Researchers at Penn State have pioneered a cutting-edge topological superconductor that enhances quantum computer stability – a major limitation of the technology.
The team has innovated a novel method to amalgamate two materials – a monolayer superconductor and a topological insulator – with special electrical properties. The combination provides an optimal platform to investigate an unusual type of superconductivity known as topological superconductivity, which could pave the way for topological quantum computers that are significantly more stable than conventional technology.
The team’s research, titled ‘Crossover from Ising- to Rashba-type superconductivity in epitaxial Bi2Se3/monolayer NbSe2 heterostructures’, is published in Nature Materials.
Developing a topological superconductor
Superconductors are utilised in various technologies, including powerful magnets, digital circuits, and imaging. They allow the electrical current to pass without resistance. Contrastingly, topological insulators are thin films only a few atoms thick that restrict the movement of electrons, resulting in unique properties. Penn State researchers have now developed a way to pair the two materials.
Cui-Zu Chang, an Associate Professor of Physics at Penn State and leader of the research team, commented: “The future of quantum computing depends on a kind of material that we call a topological superconductor, which can be formed by combining a topological insulator with a superconductor, but the actual process of combining these two materials is challenging.
“In this study, we used a technique called molecular beam epitaxy to synthesise both topological insulator and superconductor films and create a two-dimensional heterostructure that is an excellent platform to explore the phenomenon of topological superconductivity.”
Prior attempts to merge the two materials yielded poor results, as the superconductivity in thin films usually disappears after the topological insulator layer is grown on top. Experts have been able to apply a topological insulator film onto a three-dimensional ‘bulk’ superconductor and retain the properties of both materials. However, the applications for topological superconductors, such as chips with low power consumption for smartphones and quantum computers, would need to be two-dimensional.
The researchers overcame these issues to innovate a two-dimensional topological superconductor by stacking a topological insulator film made of bismuth selenide (Bi2Se3) with different thicknesses on a superconductor film comprised of monolayer niobium diselenide (NbSe2). The team successfully retained the topological and superconducting properties by synthesising the heterostructures at a very lower temperature.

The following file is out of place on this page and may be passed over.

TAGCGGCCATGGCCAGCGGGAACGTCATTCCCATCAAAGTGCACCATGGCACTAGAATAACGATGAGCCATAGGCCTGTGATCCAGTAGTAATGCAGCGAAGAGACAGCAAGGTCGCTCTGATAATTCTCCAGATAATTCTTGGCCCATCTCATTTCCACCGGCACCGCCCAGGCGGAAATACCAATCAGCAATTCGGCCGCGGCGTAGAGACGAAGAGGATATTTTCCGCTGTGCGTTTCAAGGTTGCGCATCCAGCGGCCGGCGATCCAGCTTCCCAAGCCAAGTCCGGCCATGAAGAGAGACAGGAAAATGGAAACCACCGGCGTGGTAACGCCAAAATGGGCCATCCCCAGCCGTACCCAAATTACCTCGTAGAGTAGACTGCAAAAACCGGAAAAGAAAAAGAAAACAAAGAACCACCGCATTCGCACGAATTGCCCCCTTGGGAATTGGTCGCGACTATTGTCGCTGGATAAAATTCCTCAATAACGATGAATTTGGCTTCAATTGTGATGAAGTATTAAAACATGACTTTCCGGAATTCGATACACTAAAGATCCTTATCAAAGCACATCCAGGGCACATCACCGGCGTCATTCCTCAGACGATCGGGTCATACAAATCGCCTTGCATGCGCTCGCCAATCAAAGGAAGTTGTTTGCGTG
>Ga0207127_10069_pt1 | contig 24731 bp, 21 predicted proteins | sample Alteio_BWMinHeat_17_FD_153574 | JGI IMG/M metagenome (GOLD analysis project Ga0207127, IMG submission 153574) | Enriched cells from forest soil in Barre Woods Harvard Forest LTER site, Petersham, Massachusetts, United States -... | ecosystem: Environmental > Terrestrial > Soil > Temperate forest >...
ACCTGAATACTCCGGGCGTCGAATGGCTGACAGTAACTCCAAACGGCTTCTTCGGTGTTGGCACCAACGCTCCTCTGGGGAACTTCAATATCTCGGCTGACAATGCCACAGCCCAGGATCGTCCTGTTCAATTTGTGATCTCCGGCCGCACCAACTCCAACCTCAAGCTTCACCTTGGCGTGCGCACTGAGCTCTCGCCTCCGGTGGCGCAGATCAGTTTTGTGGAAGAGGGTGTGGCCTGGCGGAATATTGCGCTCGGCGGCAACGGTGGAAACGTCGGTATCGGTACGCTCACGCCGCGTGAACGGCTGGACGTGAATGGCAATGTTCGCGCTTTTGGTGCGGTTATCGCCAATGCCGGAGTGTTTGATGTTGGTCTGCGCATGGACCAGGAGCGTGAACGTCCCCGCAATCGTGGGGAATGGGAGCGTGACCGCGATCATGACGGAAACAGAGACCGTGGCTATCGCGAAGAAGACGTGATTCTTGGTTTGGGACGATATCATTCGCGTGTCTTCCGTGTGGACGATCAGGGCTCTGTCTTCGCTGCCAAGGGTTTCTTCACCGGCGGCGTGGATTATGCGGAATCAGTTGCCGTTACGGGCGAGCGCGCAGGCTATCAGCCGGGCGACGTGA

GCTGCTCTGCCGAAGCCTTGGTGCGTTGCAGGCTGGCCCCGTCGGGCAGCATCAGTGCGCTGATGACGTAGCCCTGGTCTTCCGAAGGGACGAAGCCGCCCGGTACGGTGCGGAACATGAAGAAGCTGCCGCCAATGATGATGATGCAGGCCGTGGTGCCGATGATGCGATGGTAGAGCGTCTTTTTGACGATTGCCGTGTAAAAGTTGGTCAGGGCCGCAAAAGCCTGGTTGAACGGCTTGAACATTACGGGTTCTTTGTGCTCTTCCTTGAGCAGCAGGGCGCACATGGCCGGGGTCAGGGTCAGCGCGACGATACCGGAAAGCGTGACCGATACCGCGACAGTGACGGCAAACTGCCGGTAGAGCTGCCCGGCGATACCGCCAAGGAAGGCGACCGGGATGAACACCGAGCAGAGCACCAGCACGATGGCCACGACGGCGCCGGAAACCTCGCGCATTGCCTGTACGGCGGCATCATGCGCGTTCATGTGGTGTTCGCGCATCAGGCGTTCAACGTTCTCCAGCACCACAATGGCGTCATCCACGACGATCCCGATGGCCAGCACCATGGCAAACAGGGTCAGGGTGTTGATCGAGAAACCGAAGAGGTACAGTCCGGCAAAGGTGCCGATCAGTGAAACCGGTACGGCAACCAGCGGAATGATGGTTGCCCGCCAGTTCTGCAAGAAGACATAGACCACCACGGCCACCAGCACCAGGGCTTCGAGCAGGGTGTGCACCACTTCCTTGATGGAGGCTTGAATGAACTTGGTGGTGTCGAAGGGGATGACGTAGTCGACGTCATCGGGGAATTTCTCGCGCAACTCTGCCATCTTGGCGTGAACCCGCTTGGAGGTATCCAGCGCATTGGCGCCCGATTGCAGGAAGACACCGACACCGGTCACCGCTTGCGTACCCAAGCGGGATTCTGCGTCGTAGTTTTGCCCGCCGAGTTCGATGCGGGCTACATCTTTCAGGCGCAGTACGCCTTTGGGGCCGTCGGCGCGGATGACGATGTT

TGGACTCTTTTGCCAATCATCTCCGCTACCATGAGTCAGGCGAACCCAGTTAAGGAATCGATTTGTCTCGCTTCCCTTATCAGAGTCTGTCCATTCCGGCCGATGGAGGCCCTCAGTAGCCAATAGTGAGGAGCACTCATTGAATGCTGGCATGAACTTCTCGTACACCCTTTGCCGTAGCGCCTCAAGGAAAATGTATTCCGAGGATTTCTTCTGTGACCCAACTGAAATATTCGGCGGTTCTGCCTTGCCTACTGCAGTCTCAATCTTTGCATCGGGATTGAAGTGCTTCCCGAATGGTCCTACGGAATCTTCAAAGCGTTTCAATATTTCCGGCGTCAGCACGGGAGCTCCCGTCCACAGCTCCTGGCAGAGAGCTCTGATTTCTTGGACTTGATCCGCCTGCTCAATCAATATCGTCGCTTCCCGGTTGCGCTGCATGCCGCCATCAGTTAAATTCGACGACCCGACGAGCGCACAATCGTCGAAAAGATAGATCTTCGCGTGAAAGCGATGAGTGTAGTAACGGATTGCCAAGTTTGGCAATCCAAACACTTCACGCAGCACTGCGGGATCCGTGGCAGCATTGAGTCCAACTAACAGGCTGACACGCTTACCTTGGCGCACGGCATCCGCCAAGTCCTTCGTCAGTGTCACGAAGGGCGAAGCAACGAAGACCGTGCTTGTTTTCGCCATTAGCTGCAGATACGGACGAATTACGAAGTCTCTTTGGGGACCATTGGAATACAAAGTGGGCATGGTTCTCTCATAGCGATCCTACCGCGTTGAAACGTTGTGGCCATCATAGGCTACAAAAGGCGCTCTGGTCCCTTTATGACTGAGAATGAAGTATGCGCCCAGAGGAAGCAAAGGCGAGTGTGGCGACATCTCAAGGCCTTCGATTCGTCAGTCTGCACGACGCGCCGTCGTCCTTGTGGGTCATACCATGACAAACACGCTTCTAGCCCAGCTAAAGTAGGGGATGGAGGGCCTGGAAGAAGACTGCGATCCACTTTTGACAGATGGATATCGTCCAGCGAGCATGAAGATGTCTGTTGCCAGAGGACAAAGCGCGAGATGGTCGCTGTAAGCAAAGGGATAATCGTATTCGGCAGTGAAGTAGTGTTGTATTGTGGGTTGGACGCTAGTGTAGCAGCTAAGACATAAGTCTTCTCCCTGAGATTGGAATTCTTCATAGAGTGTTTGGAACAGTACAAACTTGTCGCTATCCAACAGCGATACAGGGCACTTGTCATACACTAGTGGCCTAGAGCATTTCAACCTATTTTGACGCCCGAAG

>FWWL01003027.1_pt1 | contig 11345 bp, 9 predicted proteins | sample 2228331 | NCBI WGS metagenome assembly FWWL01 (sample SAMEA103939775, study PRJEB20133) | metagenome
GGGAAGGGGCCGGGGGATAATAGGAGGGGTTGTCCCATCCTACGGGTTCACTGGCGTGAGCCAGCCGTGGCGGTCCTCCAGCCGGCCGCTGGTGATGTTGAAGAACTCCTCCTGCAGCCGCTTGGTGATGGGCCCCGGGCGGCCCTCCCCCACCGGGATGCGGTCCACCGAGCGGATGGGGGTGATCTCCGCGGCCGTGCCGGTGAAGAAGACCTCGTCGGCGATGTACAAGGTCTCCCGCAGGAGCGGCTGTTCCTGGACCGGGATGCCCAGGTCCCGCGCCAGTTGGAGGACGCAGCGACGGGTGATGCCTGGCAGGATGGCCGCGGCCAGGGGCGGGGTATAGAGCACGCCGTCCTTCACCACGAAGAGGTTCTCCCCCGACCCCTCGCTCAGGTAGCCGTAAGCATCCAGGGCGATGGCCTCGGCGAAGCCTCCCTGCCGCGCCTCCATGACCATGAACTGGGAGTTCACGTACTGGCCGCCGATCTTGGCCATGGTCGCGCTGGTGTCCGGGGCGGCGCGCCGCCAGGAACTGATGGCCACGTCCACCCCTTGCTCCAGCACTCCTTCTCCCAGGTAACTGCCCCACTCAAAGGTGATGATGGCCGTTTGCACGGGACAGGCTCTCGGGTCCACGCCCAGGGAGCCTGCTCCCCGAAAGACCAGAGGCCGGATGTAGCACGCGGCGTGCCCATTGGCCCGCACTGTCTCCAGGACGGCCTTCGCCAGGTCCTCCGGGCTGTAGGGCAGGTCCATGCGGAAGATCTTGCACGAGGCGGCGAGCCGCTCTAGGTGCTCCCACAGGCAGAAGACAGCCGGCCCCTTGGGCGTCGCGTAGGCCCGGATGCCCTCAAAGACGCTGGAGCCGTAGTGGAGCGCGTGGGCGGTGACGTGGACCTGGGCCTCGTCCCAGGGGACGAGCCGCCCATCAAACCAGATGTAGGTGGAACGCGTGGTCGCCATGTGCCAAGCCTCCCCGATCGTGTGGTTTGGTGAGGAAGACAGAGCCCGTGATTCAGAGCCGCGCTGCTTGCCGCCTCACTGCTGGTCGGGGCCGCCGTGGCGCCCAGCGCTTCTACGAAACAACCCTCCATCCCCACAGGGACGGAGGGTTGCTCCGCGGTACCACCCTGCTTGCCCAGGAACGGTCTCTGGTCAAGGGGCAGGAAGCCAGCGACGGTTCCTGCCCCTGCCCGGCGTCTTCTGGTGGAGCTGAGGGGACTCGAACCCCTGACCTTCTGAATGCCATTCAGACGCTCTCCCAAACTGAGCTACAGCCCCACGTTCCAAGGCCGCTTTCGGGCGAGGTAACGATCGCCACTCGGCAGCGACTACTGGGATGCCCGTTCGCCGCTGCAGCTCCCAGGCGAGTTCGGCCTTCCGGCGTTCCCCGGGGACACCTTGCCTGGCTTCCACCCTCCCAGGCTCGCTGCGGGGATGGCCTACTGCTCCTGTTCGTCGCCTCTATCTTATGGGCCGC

Hemian Yi, a postdoctoral scholar in the Chang Research Group at Penn State and the first author of the paper, explained: “In superconductors, electrons form ‘Cooper pairs’ and can flow with zero resistance, but a strong magnetic field can break those pairs.
“The monolayer superconductor film we used is known for its ‘Ising-type superconductivity,’ which means that the Cooper pairs are very robust against the in-plane magnetic fields. We would also expect the topological superconducting phase formed in our heterostructures to be robust in this way.”
Solving quantum computer stability issues
The researchers discovered that by tweaking the topological layer’s thickness, the heterostructure shifted from Ising-type superconductivity (where the electron spin is perpendicular to the film) to Rashba-type superconductivity (where the electron spin is parallel to the film). They also observe this phenomenon in their theoretical calculations and simulations.
This heterostructure may be an ideal platform for exploring Majorana fermions – an enigmatic particle that would help to develop a topological quantum computer more stable than previous versions of the technology.
Change concluded: “This is an excellent platform for the exploration of topological superconductors, and we are hopeful that we will find evidence of topological superconductivity in our continuing work. Once we have solid evidence of topological superconductivity and demonstrate Majorana physics, then this type of system could be adapted for quantum computing and other applications.”